Taking charge of your own health is an important step to catching diseases early or to prevent serious health conditions later. There are numerous ways to stay healthy and on top of your health, including talking with your healthcare provider to set up preventive screenings and well-woman visits.
The National Women's Health week website suggests five very simple and straightforward steps to follow:
The basic screenings every woman needs to know about are:
Here's an easy-to-follow interactive screening chart that gives you guidance depending on your age as to what is recommended for each screening, but here are a few guidelines on each from HHS.
Breast cancer. Ask your doctor or nurse if you should have a mammogram to screen for breast cancer. Your age, family health, and personal health are all factors.
Cervical cancer. If you're between the ages of 21 and 65 and have ever been sexually active, schedule a Pap smear every one to three years. If you're older than 65 and your last Pap smear was normal, you don't need a Pap smear. If you've had a hysterectomy (your uterus and/or ovaries removed) that wasn't for cancer, you can also skip the Pap smear.
Sexually Transmitted Diseases (STDs), including chlamydia. STDs can cause a range of problems. They may cause trouble getting pregnant, problems that are passed on to your baby while pregnant, and other health concerns. It's important to be tested regularly. Also, if you're younger than 25 and having sex, talk to your doctor or nurse practitioner about a chlamydia screening.
Colorectal cancer. Starting at age 50, it's a good idea to have regular colorectal cancer tests. You may want to be tested sooner if you have a family history of colorectal cancer. There are several ways to test for colon cancer; your doctor can help you pick the right one.
Depression. Your emotional health makes a big difference to your physical health. Studies have shown that depression lowers the body's ability to resist all kinds of attacks. If you've felt consistently sad or weary for two weeks or longer, talk to your doctor about being tested for depression.
High blood pressure. The American Heart Association says that nearly half of all adults with high blood pressure are women. High blood pressure can be a risk for pregnant women and their babies. After age 65, women are actually more likely to have high blood pressure than men. So have your blood pressure checked at least every two years after you turn 18. A normal blood pressure reading is less than 120/80; "prehypertension" ("pre-high-blood-pressure") readings range from 120/80 to 139/89. High blood pressure readings begin at 140/90 and can go all the way to emergency levels from there.
Diabetes. It's also called "high blood sugar." By any name, diabetes is behind all kinds of health problems. In fact, it seems like scientists find new links between health problems and diabetes all the time. It can be to blame for heart, brain, eye, nerve, kidney, and foot trouble. If your blood pressure is higher than 135/80, or if you are on medicine for high blood pressure, regular diabetes screenings can help you prevent a host of problems.
High cholesterol. It's a good idea to have your cholesterol checked every year starting around age 20. This is even more important if:
HIV. HIV or AIDS screening is a must if:
Human papillomavirus (often called "genital warts"). The virus that causes these warts has also been linked to cervical cancer. Screening should begin at age 30 and should be done again about every three years after that.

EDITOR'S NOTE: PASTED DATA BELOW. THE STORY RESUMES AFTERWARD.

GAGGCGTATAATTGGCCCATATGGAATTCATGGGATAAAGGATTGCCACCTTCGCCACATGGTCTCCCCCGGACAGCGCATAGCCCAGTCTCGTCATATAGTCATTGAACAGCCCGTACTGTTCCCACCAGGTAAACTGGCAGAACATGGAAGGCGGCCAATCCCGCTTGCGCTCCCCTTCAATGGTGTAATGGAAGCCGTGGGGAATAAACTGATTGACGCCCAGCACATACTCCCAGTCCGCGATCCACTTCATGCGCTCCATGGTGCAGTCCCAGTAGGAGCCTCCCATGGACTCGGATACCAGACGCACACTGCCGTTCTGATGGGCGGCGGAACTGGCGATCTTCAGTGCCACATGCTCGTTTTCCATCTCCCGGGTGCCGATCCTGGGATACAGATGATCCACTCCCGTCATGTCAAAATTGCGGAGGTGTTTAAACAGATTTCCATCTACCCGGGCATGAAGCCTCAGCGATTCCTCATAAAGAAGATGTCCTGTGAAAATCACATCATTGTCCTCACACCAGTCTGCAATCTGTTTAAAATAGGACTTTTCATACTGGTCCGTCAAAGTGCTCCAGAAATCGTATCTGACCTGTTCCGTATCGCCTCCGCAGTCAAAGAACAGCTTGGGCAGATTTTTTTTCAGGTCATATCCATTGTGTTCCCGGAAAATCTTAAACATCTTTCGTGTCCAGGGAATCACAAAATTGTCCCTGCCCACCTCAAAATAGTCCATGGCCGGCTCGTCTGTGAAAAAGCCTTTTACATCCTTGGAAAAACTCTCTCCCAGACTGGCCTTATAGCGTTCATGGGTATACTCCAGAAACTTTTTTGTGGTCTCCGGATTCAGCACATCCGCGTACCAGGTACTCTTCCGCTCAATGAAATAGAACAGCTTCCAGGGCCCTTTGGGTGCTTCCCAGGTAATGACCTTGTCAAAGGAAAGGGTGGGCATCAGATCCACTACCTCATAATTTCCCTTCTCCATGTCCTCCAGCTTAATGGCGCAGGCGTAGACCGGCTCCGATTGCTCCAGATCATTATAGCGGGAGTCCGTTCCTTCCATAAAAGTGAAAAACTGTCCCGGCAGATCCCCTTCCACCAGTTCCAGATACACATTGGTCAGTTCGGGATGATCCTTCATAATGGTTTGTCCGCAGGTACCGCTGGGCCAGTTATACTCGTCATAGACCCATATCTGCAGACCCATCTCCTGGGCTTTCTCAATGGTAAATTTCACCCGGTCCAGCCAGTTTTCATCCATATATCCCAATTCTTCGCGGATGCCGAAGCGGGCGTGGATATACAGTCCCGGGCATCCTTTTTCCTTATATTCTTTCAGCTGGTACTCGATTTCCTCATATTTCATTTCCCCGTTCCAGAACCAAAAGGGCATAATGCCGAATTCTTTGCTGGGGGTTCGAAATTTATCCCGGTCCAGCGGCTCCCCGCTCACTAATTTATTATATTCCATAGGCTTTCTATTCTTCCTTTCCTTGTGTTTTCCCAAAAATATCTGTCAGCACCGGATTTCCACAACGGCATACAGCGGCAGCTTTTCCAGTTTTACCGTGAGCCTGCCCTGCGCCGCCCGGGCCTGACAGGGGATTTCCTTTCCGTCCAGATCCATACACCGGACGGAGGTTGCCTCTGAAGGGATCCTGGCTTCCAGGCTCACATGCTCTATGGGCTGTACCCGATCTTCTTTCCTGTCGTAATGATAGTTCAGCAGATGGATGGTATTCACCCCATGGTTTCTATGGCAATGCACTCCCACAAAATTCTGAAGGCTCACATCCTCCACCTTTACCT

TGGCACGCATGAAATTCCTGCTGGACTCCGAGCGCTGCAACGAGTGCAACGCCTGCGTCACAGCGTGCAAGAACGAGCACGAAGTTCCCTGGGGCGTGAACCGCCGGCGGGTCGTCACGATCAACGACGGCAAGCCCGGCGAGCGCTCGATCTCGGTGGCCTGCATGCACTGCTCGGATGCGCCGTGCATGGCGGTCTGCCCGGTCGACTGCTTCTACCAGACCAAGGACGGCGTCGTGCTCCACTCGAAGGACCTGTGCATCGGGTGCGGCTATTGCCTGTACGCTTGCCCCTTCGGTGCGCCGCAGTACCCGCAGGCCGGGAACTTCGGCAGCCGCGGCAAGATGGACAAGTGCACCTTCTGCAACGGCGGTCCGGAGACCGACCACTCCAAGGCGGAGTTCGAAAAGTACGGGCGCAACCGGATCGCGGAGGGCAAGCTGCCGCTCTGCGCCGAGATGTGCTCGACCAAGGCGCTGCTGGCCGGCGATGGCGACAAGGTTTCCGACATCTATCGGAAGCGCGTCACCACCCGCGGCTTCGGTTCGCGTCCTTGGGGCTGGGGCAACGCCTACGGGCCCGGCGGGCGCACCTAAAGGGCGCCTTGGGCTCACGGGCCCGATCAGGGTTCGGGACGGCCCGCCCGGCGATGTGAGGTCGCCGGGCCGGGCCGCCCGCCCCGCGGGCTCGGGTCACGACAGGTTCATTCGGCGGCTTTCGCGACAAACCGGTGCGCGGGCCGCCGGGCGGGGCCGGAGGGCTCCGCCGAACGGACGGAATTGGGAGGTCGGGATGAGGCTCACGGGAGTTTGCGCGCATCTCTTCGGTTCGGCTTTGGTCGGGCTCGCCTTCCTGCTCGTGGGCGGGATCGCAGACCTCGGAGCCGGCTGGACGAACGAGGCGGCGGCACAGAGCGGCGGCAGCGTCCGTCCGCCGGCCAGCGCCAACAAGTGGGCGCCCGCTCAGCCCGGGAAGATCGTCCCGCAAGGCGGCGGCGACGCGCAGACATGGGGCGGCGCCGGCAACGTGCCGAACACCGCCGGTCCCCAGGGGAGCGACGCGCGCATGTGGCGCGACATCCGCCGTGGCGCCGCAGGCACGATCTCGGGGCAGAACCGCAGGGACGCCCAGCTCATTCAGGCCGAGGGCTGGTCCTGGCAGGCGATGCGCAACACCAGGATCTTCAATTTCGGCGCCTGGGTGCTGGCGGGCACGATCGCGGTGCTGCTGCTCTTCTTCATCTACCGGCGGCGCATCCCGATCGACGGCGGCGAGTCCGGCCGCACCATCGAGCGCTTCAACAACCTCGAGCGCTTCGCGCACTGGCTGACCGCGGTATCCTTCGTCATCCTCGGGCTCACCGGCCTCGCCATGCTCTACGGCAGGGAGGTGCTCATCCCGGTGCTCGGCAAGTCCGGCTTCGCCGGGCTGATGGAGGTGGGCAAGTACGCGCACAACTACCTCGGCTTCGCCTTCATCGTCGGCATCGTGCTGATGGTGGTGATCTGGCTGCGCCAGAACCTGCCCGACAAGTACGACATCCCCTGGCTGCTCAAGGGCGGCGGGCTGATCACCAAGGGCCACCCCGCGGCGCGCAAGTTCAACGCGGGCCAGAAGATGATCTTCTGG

Osteoporosis (weakening or thinning of the bones). Get a screening at age 65 to check your bones' strength. If you're younger than 65 but wondering whether you might have a problem, talk to your doctor.
Obesity. If your body mass index (BMI) number shows that you're overweight or obese, you're at risk for all kinds of issues. To find your BMI, use a BMI Calculator like this one and see where you rank. Generally, a person is overweight if their body mass is between 25 and 29.9. Any number over 30 is considered obese. If your BMI is too high, take action and talk to your healthcare team. The sooner you start, the easier it is to solve!
There are some medicines you can take to prevent health problems. As always, you should ask a healthcare professional first. A few of these include:
Aspirin. It may help prevent strokes. If you're age 55 or older, ask your doctor about it.
Estrogen (Hormone Replacement Therapy). It's been found that estrogen is NOT a safe way to prevent heart disease. In fact, it may increase your risk. Estrogen and Hormone Replacement Therapy may, however, help with the symptoms of menopause. If you're having trouble, talk to your doctor.
Breast cancer medicines. Some studies have shown that taking breast cancer medicines may help prevent cancer from starting in women with family histories of the disease. So if you have a mother, sister, or daughter with breast cancer, ask your doctor about this.
Immunizations. Even when you've finished school, there are still shots you should get regularly depending on your age and general health. These include:
Click here for a handy online quiz from the Centers for Disease Control and Prevention to help you see which vaccinations you might need.
So why not take some time to get your health in order this month? If you're like many women, there's someone who counts on you. Whether it's by your parents, your spouse, your children, or your job, you're needed. Why not value yourself as much as others value you? Call your health team and make an appointment for a checkup today. It's the first step on what can be a much healthier, happier journey.
For more on women's preventive services, see www.hrsa.gov/womensguidelines.
Last updated April 2014
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